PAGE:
• What kind of dinosaurs made those tracks? There are several types of dinosaurs that made the tracks in Picketwire. Although we can not say which particular dinosaur made the tracks, we can say what type of dinosaur made them. Primarily there are two types: Allosaurus and Apatosaurus.

Hunting:

  • Can I hunt on the Comanche National Grassland? As long as you are legal with the State of Colorado, you can hunt for all game animals during their respective seasons. Additionally, we have a list of private landowners who tend to let people hunt for prairie dogs and/or coyotes.
  • Can I hunt prairie dogs? As of 08/25/2006 a licensed Colorado hunter may hunt prairie dogs on public lands during the seasonal dates set by the Colorado Division of Wildlife. For more information, read the PDF document from the CoDOW (64 KB) or contact the local DOW office.
  • Do you sell hunting licenses? The Comanche National Grassland manages the land whereas the Division of Wildlife manages the animals. You would need to purchase a license from the Division of Wildlife or an authorized dealer.
  • What kind of deer do you have? Mule deer are the more popular species on the Grassland, but the occasional white tail has been seen.
  • How are the numbers for elk? Deer? Grouse? For specific numbers of wildlife or for population densities, we refer you to the Division of Wildlife. The nearest office is in Lamar at 719-336-6600.
  • Can I use my ATV to retrieve game? As long as you are not causing resource damage, you may use the ATV to retrieve down game, utilizing the established public access roads.  We have copies of the MVUM (Motor Vehicle Use Map) in each office for public use. Be aware that heavy rains make the ground very soft and can be easily damaged.


Jobs:


Miscellaneous:

  • Can I hunt for arrowheads? The collection of projectile points, pottery, or any other archeological resource or artifact is not allowed (36 CFR 261.9 (h) without a permit. Projectile points include ‘arrowheads’ and any prehistoric human-modified stone. Archeological resource means any material remains of prehistoric or historic human life or activities, which are at least 50 years old, and includes the physical site, location, or context in which they are found (36 CFR 261.2). For a complete list of “Rules on Rockhounding” see the official handout.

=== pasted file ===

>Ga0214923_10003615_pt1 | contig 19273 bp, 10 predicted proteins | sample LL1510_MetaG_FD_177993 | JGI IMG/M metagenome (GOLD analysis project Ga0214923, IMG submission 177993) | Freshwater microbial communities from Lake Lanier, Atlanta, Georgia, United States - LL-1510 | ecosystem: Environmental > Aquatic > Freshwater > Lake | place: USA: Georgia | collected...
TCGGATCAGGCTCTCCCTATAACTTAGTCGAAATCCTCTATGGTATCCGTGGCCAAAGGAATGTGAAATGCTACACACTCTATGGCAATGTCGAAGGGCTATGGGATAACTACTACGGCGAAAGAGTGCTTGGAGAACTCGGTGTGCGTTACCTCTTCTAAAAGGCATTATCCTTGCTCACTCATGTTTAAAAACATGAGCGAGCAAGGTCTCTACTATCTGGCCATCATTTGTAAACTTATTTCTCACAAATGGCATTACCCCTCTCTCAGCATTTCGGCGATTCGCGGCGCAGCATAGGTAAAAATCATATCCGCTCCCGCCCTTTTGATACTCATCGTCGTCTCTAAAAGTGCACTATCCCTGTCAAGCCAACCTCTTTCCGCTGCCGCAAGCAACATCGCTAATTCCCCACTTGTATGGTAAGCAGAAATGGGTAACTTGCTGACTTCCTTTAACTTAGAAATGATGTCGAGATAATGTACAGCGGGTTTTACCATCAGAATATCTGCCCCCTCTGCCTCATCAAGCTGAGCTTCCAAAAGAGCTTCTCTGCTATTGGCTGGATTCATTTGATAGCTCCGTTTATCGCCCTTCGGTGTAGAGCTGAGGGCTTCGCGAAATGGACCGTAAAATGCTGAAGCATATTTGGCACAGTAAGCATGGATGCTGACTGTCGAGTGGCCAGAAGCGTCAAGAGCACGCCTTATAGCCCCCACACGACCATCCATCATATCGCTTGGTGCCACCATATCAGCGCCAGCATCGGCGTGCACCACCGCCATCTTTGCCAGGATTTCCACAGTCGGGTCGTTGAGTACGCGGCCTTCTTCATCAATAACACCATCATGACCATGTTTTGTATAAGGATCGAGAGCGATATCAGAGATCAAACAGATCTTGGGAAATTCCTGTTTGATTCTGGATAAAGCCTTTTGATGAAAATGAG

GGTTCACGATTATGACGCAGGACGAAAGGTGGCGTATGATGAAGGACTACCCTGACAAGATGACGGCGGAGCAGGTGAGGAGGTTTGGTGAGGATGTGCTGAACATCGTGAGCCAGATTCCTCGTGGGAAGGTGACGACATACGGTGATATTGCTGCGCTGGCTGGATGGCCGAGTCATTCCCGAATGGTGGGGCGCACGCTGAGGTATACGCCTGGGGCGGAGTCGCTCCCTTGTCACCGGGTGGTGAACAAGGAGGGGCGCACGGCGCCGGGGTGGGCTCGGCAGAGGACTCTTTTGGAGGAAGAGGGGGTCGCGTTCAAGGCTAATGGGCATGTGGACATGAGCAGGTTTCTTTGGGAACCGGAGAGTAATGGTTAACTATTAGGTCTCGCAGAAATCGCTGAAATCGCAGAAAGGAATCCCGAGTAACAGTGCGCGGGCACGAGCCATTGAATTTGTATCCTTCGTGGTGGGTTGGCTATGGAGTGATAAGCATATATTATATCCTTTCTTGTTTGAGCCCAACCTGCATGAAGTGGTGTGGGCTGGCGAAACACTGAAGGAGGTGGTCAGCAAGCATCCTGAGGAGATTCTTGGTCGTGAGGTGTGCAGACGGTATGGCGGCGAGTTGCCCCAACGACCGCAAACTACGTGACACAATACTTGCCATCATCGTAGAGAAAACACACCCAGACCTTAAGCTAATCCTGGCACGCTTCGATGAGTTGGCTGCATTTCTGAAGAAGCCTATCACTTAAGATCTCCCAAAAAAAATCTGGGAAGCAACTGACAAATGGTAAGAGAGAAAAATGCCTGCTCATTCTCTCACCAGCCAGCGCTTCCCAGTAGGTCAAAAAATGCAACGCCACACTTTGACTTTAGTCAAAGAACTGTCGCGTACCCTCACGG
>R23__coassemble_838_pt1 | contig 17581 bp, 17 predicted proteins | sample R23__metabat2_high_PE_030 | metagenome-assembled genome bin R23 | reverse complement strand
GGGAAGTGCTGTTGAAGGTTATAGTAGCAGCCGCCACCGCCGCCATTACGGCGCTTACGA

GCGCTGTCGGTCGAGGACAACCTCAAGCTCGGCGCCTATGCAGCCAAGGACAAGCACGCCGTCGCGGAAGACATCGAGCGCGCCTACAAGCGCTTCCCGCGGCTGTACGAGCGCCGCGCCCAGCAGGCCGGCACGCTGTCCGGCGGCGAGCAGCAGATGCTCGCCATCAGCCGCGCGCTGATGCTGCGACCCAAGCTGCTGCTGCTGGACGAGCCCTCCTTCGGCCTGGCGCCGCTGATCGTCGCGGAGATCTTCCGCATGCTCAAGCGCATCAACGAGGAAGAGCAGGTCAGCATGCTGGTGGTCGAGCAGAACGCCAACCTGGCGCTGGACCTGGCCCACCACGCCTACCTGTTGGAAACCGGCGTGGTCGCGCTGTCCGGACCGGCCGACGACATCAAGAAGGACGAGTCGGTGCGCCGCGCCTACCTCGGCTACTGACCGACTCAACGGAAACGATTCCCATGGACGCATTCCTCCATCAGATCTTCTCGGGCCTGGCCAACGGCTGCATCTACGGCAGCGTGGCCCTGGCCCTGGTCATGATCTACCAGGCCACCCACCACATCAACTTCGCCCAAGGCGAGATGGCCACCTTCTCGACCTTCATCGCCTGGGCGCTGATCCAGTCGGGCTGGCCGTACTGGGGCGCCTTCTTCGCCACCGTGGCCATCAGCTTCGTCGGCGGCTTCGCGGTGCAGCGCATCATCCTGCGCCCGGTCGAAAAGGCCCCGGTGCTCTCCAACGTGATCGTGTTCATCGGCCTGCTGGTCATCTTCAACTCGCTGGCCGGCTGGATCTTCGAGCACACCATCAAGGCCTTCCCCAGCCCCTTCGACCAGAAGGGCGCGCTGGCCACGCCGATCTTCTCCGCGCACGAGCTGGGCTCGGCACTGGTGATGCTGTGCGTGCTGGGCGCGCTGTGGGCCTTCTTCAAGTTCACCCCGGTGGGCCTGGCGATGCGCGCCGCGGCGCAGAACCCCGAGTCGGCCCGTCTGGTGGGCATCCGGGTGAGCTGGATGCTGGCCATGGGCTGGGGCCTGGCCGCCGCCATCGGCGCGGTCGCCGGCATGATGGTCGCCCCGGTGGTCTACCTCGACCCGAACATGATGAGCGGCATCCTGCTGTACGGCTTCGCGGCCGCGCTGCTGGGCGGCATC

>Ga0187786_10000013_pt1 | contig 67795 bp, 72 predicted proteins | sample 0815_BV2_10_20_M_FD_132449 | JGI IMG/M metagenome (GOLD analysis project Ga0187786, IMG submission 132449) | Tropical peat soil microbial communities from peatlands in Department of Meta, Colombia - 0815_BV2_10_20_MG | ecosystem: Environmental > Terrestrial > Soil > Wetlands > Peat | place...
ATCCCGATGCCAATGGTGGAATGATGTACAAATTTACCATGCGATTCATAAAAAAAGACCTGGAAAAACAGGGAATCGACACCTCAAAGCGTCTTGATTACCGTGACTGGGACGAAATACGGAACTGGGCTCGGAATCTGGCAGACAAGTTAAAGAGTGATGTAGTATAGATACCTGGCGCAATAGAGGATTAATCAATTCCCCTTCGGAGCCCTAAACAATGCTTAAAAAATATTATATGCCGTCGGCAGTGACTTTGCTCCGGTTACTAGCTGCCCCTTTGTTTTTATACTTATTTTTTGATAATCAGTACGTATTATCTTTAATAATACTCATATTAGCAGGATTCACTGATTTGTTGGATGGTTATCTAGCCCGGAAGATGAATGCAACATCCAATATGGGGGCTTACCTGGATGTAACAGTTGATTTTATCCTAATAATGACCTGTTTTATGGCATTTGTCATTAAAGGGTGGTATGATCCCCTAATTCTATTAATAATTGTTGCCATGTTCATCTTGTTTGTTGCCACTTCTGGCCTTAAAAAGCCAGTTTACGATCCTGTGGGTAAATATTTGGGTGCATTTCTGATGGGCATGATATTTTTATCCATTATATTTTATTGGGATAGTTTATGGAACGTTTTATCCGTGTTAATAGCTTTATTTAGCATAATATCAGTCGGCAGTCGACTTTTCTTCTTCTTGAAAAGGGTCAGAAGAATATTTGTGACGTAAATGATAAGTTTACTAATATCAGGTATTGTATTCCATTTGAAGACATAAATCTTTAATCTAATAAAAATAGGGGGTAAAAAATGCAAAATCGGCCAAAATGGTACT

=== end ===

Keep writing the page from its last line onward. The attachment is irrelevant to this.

• What are pet regulations? Pets should be leashed at all times as there are cacti and snakes on the Grassland.
  • How do I get a cattle/ grazing permit? The Comanche National Grassland has four Grazing Associations: Timpas, Kim, Pritchett, and Campo that have permits for grazing. You would need to contact the local office for your area.
  • Can I bring my horse? The Grassland is a nice area to horseback ride. If you visit Picture Canyon, be aware the trail does have a horse cut-off that is safer for horse traffic. Any feed brought onto the Comanche National Grassland should be certified weed-free. Windmills and tanks are available throughout the Grassland for stock drinking water.
  • How much are the National Park passes and can I buy one? We have available the Golden Passport passes or similar. We do not have the temporary National Park passes. Contact the National Park you plan to visit for regulations.
  • Can Smokey Bear come visit the kids at the school? Smokey is available to spread the message of fire safety. Contact the local Fire Management Officer for detail, 719-523-6591.
  • What are those big windmills north of here? The big windmills are called turbines and generate electricity for various areas of the US. Each one can generate enough energy to run the town of Springfield. For for information, contact the Lamar Chamber of Commerce.
  • Can I harvest seed on the Comanche National Grassland? Seed harvesting is a possibility. Speak with the Range Management Officer for details, 719-523-6591.

Prairie Dogs: